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ANY NEW book about the relationship between the Bible and literature enters a crowded field, one strewn with masterworks by the likes of

Robert Alter, Frank Kermode, Northrop Frye, and Gabriel Josipovici. So the bar is set high. Nicholas Boyle’s Sacred and Secular Scriptures: A Catholic Approach to Literature (reviewed in this issue) clears that bar with room to spare. While the subtitle might put some readers on guard, Boyle proves a hospitable and respectful writer; at points the Catholic tradition takes center stage, but much of the book speaks with equal power and resonance to Jewish and Protestant traditions.

There is no disguising the intellectual rigor of Sacred and Secular Scriptures, which contains a survey of modern biblical interpretation and close readings of several literary classics. Boyle is aware that some will be daunted by those sections of the book, so he makes the generous suggestion that readers pick and choose what to read. Impractical as that suggestion may be, I for one endorse it. The brief central section, “Sacred and Secular,” could stand alone as a major contribution to the fields of theology, literary criticism, and aesthetics.

Drawing on the thought of Paul Ricoeur and Emmanuel Levinas, Boyle explores the ways in which both the Bible and secular literature might be understood as forms of revelation. Following Ricoeur, he defines revelation as “the manifestation to us of something that utilitarian reason could not possibly predict or infer or construct….” In saying this, Boyle neither seeks to collapse the Bible into poetry nor undermine the historicity of any part of the scriptures. What he does assert is that the two forms of writing involve poetic language that is nonpurposive and noninstrumental, words that:

in different ways assert our freedom from the tyranny of functional, goal-directed thought and language: secular literature by using words to give pleasure and so enabling us to enjoy what is; sacred literature by using words to utter obligation, and so to give us our identity, not as beings who perform a function, but as creatures who know what ought to be.

Boyle is clear about what distinguishes the two forms of writing. The Bible reveals the fundamental moral obligation of the Law, the command that we love and care for the other. Secular literature, using the playful, entertaining forms of art, attempts to tell the truth about who we are and how we live. It cannot speak with the authority of divine revelation because it can be traced directly to individual authors, who are subject to historical and cultural contingencies in a manner that the Bible is not. Boyle relates the difference between sacred and secular literature to Kant’s distinction between the beautiful and the moral: “the beautiful may be a symbol of morality, but the relation of symbolization implies difference and noncommensurability too.”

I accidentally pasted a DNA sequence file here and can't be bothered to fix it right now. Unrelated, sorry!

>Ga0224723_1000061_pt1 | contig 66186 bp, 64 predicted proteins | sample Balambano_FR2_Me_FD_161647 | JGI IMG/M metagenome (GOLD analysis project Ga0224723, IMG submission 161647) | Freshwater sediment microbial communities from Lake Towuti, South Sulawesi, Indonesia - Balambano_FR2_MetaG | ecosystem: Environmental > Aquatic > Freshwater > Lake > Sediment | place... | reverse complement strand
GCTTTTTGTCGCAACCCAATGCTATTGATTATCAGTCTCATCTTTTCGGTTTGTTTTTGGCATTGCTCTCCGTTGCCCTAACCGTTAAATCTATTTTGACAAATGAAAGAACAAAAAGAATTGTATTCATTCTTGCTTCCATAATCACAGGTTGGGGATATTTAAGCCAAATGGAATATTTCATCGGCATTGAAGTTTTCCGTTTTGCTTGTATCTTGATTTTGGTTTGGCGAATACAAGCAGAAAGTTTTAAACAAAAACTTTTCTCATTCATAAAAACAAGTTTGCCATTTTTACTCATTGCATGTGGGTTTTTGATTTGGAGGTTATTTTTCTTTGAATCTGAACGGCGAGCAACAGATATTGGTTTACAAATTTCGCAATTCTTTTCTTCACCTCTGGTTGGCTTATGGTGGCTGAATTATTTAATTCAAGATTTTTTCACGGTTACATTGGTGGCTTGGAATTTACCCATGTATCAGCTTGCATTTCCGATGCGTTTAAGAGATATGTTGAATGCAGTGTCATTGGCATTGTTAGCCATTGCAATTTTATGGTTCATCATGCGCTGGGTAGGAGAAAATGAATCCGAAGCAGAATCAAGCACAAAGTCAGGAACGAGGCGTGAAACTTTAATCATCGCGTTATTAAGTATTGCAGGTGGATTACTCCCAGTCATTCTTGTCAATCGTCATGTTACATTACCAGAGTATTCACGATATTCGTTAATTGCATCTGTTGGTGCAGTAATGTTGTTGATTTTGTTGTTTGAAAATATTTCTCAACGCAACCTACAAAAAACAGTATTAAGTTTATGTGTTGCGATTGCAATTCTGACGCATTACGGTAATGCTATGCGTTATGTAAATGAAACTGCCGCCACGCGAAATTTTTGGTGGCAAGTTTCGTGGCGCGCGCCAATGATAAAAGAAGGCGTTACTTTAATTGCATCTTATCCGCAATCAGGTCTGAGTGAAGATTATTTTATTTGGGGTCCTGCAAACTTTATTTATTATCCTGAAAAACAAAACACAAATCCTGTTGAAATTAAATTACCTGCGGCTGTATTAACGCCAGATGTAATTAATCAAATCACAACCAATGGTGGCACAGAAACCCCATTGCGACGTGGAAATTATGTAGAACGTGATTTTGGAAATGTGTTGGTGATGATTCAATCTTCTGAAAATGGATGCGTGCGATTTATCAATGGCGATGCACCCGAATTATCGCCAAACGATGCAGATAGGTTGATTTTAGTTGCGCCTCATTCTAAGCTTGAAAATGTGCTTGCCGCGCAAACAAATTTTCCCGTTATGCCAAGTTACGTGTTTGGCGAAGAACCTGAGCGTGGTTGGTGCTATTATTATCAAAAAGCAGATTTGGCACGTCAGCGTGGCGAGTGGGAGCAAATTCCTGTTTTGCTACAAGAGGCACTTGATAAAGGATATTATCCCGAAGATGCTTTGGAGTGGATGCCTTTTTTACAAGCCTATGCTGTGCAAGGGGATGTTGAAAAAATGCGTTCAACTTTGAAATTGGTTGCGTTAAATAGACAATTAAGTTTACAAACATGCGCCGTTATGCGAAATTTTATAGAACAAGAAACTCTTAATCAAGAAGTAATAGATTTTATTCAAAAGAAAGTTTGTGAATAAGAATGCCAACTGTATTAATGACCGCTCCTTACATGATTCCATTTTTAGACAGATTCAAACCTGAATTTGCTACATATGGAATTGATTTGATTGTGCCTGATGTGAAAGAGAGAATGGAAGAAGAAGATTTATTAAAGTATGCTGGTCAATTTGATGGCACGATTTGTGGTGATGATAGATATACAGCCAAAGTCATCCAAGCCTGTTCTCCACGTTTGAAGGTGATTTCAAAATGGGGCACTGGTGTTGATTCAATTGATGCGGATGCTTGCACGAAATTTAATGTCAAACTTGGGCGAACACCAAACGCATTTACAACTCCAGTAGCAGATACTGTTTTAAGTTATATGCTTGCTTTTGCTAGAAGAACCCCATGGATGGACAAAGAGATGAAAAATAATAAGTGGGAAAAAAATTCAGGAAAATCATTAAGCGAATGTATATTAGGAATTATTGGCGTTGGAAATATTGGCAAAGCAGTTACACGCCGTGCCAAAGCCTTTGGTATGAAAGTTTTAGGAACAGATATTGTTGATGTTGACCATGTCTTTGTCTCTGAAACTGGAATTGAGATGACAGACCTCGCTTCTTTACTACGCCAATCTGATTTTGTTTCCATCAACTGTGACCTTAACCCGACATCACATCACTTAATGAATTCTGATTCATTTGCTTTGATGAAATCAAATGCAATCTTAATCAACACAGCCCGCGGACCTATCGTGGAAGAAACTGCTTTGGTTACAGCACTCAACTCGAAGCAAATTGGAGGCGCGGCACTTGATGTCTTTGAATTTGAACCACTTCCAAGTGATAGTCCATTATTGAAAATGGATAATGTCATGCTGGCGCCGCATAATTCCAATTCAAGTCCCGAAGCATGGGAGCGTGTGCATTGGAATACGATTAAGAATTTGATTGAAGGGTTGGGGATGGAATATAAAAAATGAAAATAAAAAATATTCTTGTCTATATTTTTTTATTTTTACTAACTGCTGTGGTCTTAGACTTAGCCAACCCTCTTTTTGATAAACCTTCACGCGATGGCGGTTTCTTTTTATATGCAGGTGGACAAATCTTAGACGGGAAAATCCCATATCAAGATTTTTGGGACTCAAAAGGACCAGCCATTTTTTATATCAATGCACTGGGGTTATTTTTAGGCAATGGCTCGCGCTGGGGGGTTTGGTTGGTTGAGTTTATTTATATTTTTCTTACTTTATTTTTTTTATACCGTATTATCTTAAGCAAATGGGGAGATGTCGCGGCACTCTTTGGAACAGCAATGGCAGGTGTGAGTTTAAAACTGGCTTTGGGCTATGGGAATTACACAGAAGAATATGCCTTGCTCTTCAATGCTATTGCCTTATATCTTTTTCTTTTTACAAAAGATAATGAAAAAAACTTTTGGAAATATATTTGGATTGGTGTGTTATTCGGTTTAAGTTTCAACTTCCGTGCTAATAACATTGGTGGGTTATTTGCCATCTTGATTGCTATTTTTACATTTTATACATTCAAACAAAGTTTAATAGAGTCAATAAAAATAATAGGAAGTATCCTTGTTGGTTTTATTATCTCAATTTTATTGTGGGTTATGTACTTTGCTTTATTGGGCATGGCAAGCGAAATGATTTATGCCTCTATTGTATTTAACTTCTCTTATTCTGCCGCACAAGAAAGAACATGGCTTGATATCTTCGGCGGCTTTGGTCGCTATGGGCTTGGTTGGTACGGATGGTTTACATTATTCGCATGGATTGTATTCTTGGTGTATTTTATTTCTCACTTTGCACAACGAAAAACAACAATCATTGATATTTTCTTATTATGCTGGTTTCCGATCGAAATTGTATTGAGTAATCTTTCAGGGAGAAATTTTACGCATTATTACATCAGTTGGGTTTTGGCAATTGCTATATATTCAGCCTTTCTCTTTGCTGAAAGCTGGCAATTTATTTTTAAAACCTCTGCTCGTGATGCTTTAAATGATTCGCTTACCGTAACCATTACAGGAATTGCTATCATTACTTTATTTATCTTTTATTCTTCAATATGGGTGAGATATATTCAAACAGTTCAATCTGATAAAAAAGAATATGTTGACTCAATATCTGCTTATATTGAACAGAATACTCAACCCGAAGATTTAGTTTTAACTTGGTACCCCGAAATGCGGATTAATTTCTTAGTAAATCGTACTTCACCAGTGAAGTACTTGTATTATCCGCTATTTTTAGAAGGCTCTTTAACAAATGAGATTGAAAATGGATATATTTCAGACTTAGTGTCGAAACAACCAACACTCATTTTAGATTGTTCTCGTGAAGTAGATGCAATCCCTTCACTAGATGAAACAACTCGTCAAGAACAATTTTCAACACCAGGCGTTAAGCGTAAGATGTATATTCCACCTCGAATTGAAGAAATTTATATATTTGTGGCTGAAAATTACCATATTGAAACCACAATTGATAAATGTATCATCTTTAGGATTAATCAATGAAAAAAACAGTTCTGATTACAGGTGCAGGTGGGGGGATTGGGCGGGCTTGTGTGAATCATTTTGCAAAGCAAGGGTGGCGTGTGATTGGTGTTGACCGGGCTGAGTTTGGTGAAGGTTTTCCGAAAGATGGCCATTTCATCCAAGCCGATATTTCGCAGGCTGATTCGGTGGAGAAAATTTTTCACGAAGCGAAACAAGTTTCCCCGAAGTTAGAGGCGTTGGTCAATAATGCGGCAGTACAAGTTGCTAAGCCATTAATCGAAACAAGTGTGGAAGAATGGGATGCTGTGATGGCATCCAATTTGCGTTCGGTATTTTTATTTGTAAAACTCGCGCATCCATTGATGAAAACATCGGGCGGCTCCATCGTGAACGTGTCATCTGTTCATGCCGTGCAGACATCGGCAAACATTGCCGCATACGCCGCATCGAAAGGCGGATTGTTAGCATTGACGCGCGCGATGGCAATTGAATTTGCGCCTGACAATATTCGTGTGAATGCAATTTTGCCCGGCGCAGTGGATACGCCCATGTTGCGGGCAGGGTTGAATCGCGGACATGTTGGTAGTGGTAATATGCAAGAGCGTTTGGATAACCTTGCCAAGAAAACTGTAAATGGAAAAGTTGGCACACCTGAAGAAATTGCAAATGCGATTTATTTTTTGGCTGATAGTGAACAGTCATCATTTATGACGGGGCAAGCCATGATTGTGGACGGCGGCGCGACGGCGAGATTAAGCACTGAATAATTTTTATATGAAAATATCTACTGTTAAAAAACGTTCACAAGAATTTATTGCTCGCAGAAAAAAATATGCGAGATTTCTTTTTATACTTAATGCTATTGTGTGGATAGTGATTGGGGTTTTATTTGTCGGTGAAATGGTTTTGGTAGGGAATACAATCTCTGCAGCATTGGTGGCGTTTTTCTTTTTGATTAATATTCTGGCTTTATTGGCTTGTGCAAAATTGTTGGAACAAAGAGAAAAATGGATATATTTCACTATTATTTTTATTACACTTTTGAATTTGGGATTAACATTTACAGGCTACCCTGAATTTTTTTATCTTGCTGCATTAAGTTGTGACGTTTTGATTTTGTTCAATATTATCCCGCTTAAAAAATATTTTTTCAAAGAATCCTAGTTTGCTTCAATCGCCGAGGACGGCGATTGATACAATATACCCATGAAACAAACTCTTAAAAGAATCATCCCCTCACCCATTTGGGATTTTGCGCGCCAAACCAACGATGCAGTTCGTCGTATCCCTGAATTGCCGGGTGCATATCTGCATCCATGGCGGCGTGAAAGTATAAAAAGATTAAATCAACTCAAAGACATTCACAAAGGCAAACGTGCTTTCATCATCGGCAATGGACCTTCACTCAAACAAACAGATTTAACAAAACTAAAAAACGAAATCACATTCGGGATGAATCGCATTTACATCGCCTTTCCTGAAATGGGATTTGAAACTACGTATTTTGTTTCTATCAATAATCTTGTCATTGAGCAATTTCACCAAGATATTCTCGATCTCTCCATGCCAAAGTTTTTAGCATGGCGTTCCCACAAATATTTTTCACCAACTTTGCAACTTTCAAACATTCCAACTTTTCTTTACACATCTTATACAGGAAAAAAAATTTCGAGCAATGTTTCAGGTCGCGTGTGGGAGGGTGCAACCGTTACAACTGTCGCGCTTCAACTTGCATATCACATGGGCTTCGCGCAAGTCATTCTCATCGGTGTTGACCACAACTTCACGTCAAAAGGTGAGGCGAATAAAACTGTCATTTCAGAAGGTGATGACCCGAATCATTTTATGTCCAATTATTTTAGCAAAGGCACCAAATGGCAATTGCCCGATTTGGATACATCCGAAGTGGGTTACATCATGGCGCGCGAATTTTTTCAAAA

Alike and yet incommensurable. Where, then, is the overlap between these forms of revelation? If there is “no literary simulacrum of the Law,” as Boyle states, what relationship does secular literature have to divine truth?

To answer these questions, Boyle examines the nature of literary representation. The pleasure we take in literary mimesis, in the imitation of the world around us, lies in the public dimension of art. As Aristotle noted, the value of tragedy is the way it brings its viewers into a shared experience of grief and loss. In short, life matters. As Boyle puts it, “we are in it together.”

In this sense, literature becomes “the secular analogue of the Redemption.” Whether it is in the characters depicted in fiction and drama, or the persona of the speaker in poetry and creative nonfiction, literature tells the truth about both our noble origin and our fallenness. It represents a world worth loving and in need of forgiveness. Only in this way can literature be moral without being didactic.

Secular literature provides a commentary on the Bible. But here Boyle points out an interesting twist. It is in the nature of literary representation, he says, to strive for the appearance of the same authorlessness that characterizes sacred scripture. “‘These words are not being spun out of a mind, they tell truth’ is the fiction, the lie, Plato would say, with which all fictions begin.”

The tension at the heart of literature is between that striving for authority and an awareness of the limitations of the individual writer. In the third part of his book, Boyle traces this tension in Pascal’s Pensées, Goethe’s Faust, Melville’s Moby-Dick, and Austen’s Mansfield Park. Each of these works is modern, created at a time when the process of secularization in the West had begun. And so they serve as test cases for the existence of the secular as commentary on the sacred.

What Boyle finds in these works is the struggle against the limitations of secularity, one he detects in their difficult and enigmatic endings. But instead of seeing such conflicts as deconstructing the possibility of meaning, as a postmodern critic might, Boyle sees them in a more positive light:

Read as showing Christ in the moment in which they mark themselves off from God, secular scriptures become the limit case of sacred scripture, the word of God no longer as an address to us—as God’s reply to our prayer—but as the inarticulate groanings of the spirit within us—as our prayer itself.

A summary this abbreviated inevitably does an injustice to the original. Its virtue, I hope, is that it will send you to the source.


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